Telemedicine Defined: What Is It And How Does It Work In Practice?
Learn about the origins of telemedicine and the workflows that help healthcare providers effectively treat patients.
Telemedicine has become an irreplaceable part of healthcare, and it isn’t going away any time soon. Its uses range from online therapy to areas such as cardiology and neurology, improving patient outcomes. According to a McKinsey survey, 76% of patients expect telemedicine to move forward and are eager to access more healthcare services remotely. But what is telemedicine? Let’s learn what it is and see how it’s applied in today’s healthcare practices.
What Is Telemedicine?
Let’s start by defining telemedicine and its scope to better understand the areas of its application. According to the U.S. Department of Health and Human Services, telemedicine can be described as the means to offer virtual healthcare services using secure software.
The use of telemedicine dates back to 1948, when radiologists from Pennsylvania shared radiologic images using a phone connection. However, the term itself was first mentioned only in the 1970s by neurologist Thomas Bird.
When Is Telemedicine Applied?
Though healthcare practitioners considered telemedicine at its very start to be helpful only for treating patients in remote locations, nowadays, the range of areas where telemedicine is applied is much wider than that. Telemedicine is used in healthcare for:
- live communication with healthcare providers
- secure messaging, file, and document exchange
- remote patient monitoring
- prescription management
- follow-ups after in-person visits
All these applications have become possible as the functionality of telemedicine applications grows.
How Does Telemedicine Work?
The telemedicine workflow is obviously different from the workflow for in-person visits, requiring more attention to the technical side of patient care and communication aspects as well as data security. Let’s check out the best practices that healthcare specialists can use to build a successful workflow that benefits both them and their patients.
The American Medical Association has developed an approach to fit most virtual healthcare practices while possessing enough flexibility to accommodate the differences of medical practices. Let’s check it out.
Online visit workflow
The workflow always starts with obtaining the patient’s consent for telemedicine services and scheduling an appointment with the specialist.
Some healthcare providers use software that allows patients to book an appointment with a specialist. In other cases, clinicians schedule an appointment themselves or ask an administrator to do this for them if the scheduling system is centralized and not automated.
It’s a good practice to send the patient a friendly reminder about the time of an appointment beforehand so they’ll be prepared. Besides, this effectively reduces the no-show rate.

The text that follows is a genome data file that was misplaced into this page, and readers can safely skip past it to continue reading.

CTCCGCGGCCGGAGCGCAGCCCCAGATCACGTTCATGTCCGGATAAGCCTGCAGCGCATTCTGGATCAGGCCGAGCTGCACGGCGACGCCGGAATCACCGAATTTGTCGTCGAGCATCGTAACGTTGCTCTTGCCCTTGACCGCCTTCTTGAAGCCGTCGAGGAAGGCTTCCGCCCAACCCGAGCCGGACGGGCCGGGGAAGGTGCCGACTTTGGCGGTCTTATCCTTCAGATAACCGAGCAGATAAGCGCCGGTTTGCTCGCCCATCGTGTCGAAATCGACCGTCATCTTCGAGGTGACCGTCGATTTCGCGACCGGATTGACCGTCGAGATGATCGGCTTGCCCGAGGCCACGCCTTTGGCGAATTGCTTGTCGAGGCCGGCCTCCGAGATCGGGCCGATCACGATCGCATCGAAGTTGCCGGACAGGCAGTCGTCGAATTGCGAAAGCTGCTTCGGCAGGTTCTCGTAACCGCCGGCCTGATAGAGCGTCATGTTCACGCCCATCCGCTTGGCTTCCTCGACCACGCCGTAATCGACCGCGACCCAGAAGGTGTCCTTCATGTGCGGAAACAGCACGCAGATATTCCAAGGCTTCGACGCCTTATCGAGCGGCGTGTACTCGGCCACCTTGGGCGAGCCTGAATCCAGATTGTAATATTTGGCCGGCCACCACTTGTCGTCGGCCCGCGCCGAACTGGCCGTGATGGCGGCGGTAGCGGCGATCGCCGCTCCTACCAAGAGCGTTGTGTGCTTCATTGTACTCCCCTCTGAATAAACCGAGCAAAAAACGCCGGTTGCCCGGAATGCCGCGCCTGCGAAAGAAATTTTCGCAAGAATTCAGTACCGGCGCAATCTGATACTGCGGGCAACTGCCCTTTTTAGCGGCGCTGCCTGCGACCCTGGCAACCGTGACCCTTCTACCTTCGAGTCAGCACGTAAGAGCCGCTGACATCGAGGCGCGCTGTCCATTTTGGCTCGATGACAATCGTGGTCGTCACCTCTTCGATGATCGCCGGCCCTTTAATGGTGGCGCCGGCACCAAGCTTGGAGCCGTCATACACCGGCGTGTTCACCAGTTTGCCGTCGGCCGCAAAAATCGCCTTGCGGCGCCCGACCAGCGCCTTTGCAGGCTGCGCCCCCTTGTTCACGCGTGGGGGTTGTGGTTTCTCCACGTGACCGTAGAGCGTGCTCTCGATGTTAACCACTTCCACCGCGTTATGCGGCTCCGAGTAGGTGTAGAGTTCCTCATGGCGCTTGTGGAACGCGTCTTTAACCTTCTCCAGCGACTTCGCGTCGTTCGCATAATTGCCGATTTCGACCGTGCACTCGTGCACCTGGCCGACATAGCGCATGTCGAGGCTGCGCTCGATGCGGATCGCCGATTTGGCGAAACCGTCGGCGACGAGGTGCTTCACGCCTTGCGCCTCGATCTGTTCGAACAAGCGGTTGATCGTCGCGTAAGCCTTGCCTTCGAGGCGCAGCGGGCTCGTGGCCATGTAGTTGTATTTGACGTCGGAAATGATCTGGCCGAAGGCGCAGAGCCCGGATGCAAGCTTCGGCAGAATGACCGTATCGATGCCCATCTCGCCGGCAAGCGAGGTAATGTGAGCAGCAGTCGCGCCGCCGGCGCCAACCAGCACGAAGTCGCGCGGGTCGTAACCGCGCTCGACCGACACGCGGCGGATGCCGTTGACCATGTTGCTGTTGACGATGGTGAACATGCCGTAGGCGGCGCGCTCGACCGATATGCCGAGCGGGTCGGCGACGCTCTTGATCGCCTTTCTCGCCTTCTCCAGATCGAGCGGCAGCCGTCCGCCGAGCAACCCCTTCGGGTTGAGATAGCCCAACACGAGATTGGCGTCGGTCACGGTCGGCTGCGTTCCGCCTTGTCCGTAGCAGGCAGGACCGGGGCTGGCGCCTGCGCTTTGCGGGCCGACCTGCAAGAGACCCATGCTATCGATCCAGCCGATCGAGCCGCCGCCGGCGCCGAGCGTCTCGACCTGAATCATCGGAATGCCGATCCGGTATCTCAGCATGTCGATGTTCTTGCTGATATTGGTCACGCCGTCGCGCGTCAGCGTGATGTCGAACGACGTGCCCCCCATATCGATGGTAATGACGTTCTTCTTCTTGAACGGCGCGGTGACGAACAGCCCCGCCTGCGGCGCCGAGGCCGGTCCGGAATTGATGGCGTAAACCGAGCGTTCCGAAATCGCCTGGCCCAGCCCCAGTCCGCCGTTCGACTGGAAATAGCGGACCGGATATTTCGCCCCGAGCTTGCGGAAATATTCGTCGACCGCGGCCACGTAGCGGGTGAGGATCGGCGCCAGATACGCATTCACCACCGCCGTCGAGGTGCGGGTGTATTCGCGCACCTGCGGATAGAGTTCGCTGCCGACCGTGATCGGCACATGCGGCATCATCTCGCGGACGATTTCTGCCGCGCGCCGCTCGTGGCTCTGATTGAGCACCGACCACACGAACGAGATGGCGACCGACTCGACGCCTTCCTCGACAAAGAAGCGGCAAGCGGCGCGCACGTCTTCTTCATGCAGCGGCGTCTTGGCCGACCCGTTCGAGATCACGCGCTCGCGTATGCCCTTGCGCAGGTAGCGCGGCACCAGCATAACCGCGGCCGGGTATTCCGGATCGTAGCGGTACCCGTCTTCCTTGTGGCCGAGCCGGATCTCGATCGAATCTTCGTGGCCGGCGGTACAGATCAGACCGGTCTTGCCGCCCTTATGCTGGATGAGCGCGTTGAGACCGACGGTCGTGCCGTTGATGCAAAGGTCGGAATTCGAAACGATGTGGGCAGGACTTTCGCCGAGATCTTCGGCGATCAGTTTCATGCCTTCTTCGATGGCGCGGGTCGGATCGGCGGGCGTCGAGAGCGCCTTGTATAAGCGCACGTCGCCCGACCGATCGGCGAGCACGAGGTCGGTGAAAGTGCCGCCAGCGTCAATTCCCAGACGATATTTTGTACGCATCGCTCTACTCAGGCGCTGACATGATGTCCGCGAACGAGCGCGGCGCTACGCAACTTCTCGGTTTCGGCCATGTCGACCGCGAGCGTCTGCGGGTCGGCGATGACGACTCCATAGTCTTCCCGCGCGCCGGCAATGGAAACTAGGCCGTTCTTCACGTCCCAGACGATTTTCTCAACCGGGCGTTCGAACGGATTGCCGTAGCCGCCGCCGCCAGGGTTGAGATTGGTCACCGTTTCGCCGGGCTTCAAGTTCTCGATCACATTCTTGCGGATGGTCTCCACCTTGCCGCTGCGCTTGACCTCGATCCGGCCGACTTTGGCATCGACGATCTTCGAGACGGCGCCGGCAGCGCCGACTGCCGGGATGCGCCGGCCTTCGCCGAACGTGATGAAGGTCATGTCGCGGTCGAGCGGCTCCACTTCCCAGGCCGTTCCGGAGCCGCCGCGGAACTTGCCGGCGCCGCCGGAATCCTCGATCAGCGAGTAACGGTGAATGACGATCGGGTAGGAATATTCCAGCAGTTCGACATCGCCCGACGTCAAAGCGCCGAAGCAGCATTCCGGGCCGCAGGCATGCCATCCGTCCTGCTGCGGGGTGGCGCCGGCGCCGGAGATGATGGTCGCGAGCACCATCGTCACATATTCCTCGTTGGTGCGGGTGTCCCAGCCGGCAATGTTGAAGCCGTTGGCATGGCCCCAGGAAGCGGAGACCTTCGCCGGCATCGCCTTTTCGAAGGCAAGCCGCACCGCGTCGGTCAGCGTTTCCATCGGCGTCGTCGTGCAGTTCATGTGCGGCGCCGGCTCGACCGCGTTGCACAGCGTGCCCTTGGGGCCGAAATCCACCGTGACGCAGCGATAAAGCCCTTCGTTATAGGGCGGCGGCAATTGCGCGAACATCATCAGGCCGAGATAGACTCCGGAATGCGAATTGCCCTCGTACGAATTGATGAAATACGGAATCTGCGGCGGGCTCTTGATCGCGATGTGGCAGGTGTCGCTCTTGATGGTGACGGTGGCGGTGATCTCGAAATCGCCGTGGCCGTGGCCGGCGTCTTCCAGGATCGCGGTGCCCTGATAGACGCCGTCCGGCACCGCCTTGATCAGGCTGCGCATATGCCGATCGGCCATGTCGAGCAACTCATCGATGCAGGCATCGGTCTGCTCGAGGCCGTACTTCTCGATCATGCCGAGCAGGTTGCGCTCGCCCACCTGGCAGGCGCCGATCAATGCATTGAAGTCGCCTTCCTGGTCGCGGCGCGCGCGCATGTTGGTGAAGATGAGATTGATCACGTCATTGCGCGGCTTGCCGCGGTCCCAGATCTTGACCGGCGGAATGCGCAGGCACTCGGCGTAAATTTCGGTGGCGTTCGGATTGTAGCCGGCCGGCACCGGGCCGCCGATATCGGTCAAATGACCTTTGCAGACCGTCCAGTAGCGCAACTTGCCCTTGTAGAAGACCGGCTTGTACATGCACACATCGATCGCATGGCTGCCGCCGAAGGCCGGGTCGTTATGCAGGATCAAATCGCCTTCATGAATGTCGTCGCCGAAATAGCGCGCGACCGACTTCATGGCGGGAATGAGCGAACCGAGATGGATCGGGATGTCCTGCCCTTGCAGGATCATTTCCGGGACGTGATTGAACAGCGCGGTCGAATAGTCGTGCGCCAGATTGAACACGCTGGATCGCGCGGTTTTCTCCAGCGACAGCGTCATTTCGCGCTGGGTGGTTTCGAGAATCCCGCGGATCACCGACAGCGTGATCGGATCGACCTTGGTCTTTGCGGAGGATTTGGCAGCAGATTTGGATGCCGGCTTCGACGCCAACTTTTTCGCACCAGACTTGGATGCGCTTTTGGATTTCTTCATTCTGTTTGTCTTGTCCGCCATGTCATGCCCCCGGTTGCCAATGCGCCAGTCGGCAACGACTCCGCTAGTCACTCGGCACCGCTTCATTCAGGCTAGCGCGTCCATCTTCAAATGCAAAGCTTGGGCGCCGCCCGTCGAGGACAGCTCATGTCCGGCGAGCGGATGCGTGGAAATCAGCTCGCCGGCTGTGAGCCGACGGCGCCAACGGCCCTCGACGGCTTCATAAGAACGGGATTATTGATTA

When the online visit is about to start, the patient should receive a link to the appointment to join it from their device.
The quality of virtual visits depends not only on the healthcare provider’s experience and skill but also on the connection quality. Before the visit starts, the patient has to:
- receive the appointments reminder
- confirm the appointment
- log in to the telemedicine portal
- test the connection
If there is an administrator responsible for video visits, they have to:
- collect a copay
- collect documents and patient consent
- admit the patient to the virtual platform
However, there are telemedicine platforms that offer online payment integration and allow patients to join a video conference only after payment is confirmed, so no admin is required. Another option you might find in your software for telemedicine is electronic document sharing functionality that will let you get completed consent forms before the visit as well as be notified when a form or a document is signed and shared with you.
As a specialist, you have to join the video conference on time, conduct a virtual visit, and complete all necessary documentation afterwards. Additionally, the U.S. Department of Health and Human Services recommends making a follow-up, sending your patient a visit summary, and offering a form for giving anonymous feedback.
Online visit best practices
Now that you’re aware of the general workflow, let’s learn about recommended practices to avoid technical issues or miscommunication between you and your patient.
Tips to consider when preparing for an online visit:
- Find out if your license allows you to provide services in the area where your patient resides
- Set your schedule according to your work hours
- Make sure to have at least a five-minute break between video conferences
- Ensure your internet connection is stable and that your camera and headset are working
- Take care of options for appointment rescheduling and cancellation
- Use secure HIPAA-compliant software for video visits
- Adjust the workflow to your needs and keep to it
Now you know how telemedicine works and can create your own workflow that will help you more easily provide virtual healthcare. Make sure to follow these recommendations in order to successfully assist your patients when they need your help.